Way out in western Kansa is the little village of Weskan. It was a town built the railroad that grew into a nice little farming community. Like so many of these little towns, their business care is pretty well gone.
Downtown still hosts the Post Office and a variety of other stores, now mostly out of business. There are also the vacant lots of where once used to be other shops and stores.
Like so many little towns on the prairie, the grain elevator dominates the skyline. Here one can wander along a watch the ghosts of other days hustle along the sidewalks, stopping in stores, doing their shopping. There is a coffee shop out on the highway. One can get a good country meal and listen to the buzzed conversation of farm country.
The empty gas station provides a place to park, stop in have some coffee, pass the time of day. Life in the small towns operates at a different pace then the big city do.
Found a book number of years ago about growing up in the Weskan area. A daughter had her mother’s diary and made it into a book. Her parents had settled in the area in the 1900’s and mom’s diary chronicled their early life of making a living on the hi-plains. There were the blizzards, storms, insects, dry spells and other critters to deal with. There were the moments of joy, birth, get together and there the sad moments, death, sickness and accidents.
The land was not easy to domesticate and many did not succeed. The empty building in the area reveal the story of failings or fleeing the harness of the land. Yet the few that remain have a very unique life that few understand.
The Interstate made a north turn and changed how people lived. Traffic diminished to almost nothing on the highway. The motel and gas stations no longer had travelers to serve. Soon these thriving places were empty shells, breathing of life of ghosts. Today it is the high speed freeway that carries the cars in a rush to go somewhere. Little spots like this are ignored. For the few that pause, there are surprises.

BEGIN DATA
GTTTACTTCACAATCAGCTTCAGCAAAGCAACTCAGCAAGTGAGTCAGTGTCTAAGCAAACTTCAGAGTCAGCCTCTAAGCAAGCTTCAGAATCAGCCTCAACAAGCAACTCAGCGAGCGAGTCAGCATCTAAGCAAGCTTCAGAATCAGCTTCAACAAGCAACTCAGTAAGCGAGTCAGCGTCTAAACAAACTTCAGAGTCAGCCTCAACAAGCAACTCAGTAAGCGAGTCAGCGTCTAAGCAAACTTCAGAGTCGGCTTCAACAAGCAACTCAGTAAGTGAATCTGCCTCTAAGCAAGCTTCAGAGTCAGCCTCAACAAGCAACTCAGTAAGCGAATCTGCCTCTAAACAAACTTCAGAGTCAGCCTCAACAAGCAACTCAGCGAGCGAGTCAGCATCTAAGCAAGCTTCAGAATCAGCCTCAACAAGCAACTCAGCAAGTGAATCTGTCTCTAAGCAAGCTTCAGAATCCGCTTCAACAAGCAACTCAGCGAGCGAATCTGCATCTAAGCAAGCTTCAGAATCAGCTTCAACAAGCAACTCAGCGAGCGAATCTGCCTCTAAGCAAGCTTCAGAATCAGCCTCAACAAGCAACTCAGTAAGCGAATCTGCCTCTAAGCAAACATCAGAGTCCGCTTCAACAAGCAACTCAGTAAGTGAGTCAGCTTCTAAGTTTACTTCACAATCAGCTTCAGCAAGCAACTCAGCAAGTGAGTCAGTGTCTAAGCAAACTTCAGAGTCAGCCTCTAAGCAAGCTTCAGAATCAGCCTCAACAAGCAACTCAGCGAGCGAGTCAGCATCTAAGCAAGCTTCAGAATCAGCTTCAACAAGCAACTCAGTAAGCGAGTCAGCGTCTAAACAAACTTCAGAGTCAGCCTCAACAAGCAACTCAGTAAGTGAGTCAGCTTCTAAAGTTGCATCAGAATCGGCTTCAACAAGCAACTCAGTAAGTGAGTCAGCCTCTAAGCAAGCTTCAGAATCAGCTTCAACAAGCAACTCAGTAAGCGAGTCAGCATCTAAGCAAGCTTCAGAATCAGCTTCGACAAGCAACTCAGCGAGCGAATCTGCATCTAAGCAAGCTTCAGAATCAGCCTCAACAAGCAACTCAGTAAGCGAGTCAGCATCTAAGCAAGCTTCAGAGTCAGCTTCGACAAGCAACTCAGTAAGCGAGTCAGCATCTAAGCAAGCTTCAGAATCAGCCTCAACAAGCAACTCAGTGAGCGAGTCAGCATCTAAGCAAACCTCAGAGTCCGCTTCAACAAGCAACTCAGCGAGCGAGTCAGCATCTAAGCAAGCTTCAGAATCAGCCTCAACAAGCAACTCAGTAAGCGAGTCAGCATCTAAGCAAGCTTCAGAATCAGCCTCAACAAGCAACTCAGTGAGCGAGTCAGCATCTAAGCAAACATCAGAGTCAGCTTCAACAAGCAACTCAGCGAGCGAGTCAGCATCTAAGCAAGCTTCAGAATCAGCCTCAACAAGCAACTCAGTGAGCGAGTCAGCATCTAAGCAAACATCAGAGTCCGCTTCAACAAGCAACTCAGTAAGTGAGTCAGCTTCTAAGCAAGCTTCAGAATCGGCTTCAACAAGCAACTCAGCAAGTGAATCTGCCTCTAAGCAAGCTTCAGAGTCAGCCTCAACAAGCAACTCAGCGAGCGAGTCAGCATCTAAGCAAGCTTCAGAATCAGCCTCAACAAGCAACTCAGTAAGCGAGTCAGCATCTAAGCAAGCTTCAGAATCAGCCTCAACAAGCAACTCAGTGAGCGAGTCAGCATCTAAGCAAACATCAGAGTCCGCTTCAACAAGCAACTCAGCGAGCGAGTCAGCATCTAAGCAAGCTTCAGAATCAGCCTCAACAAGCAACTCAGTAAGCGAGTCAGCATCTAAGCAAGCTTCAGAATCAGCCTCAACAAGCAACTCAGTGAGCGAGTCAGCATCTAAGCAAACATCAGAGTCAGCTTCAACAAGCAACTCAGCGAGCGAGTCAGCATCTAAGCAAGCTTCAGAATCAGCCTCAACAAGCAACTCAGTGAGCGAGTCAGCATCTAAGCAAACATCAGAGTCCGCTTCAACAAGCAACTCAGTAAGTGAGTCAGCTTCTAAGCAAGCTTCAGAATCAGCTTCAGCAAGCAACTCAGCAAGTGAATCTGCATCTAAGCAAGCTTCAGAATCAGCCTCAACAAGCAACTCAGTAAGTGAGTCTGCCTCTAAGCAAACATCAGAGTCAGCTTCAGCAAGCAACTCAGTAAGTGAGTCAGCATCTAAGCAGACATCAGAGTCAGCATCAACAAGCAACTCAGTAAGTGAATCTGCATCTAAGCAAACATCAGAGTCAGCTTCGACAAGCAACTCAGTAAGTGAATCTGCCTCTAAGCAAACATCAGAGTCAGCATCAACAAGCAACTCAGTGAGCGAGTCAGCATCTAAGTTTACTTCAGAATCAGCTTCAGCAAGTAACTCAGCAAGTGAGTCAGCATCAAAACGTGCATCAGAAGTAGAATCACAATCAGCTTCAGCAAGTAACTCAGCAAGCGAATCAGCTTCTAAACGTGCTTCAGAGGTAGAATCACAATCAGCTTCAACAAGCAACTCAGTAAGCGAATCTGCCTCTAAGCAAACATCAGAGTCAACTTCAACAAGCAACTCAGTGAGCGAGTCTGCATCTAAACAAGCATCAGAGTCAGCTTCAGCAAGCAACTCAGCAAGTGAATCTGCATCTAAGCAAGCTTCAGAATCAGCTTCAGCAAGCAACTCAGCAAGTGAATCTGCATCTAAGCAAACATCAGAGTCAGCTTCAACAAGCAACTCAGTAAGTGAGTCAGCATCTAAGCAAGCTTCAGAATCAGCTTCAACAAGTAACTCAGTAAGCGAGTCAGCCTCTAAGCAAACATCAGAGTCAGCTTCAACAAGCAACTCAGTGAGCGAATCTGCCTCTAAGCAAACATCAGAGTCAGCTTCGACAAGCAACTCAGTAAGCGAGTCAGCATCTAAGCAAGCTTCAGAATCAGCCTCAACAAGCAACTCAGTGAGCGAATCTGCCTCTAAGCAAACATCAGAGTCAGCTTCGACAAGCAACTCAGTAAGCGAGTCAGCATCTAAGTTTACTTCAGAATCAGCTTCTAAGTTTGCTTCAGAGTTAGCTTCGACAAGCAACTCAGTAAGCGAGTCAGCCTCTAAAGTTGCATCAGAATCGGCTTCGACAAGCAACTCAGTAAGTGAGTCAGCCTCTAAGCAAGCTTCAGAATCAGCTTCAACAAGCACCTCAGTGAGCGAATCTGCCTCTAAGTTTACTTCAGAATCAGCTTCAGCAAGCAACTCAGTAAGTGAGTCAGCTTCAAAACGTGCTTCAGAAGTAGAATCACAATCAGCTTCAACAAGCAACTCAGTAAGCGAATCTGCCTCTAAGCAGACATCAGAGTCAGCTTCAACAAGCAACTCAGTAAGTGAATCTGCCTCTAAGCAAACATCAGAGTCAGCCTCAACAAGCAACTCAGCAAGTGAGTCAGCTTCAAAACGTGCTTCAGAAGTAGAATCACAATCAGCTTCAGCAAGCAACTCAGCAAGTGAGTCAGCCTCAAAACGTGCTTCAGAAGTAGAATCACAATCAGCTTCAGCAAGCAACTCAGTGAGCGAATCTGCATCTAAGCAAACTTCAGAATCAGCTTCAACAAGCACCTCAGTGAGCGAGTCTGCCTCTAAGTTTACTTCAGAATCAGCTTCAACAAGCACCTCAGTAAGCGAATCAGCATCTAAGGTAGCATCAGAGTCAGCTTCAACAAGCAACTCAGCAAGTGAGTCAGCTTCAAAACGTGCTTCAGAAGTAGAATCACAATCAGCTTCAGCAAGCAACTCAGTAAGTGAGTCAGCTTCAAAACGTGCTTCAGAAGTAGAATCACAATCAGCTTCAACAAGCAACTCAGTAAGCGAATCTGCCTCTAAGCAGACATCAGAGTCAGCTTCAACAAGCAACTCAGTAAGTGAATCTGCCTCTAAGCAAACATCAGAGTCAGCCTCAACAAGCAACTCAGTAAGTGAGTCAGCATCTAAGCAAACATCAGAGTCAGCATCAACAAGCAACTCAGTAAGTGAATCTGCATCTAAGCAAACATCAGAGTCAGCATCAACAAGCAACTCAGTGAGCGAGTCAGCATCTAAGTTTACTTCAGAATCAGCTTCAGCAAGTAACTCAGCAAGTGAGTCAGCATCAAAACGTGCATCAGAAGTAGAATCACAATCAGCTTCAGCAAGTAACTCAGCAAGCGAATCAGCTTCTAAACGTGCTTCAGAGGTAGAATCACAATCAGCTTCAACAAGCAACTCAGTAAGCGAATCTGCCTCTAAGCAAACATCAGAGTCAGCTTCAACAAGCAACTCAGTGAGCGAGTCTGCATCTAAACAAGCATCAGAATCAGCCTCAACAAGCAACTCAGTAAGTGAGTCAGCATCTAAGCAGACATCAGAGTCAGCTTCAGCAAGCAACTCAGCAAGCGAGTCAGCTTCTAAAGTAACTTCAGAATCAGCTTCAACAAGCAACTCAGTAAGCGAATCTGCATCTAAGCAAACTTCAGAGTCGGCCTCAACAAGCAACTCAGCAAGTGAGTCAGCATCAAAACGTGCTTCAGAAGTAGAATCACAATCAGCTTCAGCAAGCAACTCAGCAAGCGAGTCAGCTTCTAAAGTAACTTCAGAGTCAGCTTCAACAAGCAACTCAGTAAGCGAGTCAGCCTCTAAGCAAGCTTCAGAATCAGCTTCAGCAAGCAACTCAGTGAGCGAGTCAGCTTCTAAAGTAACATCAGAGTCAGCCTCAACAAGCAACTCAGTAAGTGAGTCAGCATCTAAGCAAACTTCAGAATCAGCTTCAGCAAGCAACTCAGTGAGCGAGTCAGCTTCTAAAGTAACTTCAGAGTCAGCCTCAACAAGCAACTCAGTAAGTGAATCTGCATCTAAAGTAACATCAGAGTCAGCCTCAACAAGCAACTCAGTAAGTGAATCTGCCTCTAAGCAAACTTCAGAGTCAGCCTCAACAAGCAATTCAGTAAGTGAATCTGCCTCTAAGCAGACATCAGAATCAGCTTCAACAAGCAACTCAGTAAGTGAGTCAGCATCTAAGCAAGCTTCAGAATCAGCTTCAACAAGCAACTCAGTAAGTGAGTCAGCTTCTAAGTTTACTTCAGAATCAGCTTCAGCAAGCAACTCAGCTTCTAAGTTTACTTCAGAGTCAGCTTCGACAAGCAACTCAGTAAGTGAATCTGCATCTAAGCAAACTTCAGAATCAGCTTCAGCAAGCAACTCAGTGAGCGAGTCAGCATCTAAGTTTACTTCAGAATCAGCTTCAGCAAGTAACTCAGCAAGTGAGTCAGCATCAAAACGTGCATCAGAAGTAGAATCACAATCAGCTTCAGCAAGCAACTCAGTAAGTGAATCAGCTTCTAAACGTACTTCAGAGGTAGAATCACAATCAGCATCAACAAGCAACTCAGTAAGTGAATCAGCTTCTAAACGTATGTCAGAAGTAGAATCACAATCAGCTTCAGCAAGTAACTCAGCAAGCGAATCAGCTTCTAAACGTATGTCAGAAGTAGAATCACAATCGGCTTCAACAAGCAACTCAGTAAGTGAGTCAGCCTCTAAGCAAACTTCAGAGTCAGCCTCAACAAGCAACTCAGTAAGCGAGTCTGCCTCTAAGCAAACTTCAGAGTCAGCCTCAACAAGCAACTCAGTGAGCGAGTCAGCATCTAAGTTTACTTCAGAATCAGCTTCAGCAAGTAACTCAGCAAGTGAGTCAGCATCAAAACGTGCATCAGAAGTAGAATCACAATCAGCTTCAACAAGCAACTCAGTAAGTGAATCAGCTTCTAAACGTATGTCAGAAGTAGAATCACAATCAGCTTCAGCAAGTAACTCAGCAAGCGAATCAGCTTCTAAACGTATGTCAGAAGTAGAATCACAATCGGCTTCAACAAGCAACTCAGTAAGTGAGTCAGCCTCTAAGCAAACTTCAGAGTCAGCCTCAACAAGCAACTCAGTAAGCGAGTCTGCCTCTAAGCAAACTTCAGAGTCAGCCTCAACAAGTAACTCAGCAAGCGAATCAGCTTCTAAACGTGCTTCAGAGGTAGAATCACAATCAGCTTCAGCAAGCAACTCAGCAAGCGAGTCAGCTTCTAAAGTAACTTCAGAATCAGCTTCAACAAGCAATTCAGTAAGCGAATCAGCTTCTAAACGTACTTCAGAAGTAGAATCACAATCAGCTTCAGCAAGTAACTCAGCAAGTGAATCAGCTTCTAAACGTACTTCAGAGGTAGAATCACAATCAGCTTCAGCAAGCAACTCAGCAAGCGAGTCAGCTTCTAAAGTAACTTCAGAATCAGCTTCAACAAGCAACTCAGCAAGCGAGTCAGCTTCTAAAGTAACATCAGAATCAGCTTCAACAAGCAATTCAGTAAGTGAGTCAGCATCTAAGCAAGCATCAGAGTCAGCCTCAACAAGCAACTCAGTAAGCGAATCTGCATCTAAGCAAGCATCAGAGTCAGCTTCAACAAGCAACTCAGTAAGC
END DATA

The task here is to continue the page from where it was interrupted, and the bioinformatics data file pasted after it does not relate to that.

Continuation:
Out on the edge of town are some great displays of old farm machinery, equipment and tractors. The farmer has lined up his old stuff in nice rows and in silence they sit, reminders of other times.
The old red brick school house still stands, a classic building and there are neat well kept homes.
To the north is the Smoky Hill River, this is where the Stagecoaches rolled and the wagons to gold rush traveled. When the railroad showed up, this early pioneer trail moved south to follow the RR grade. Nearby had been the Texas/Montana cattle trail, Lonesome Dove fame,
There had been massive herds of buffalo that roamed the area and the Indians that chased them. Pause on a clear day, listen to the whispers echoing over the land.
Walking around town taking pictures, I got a few stares. Strangers, get the look in small towns and for the most part, I smile at them and go on.
It is the small towns like this that I look for, not a classic ghost town but a town that has some character. The prairie is dotted with them and I have many more miles to travel searching for these places.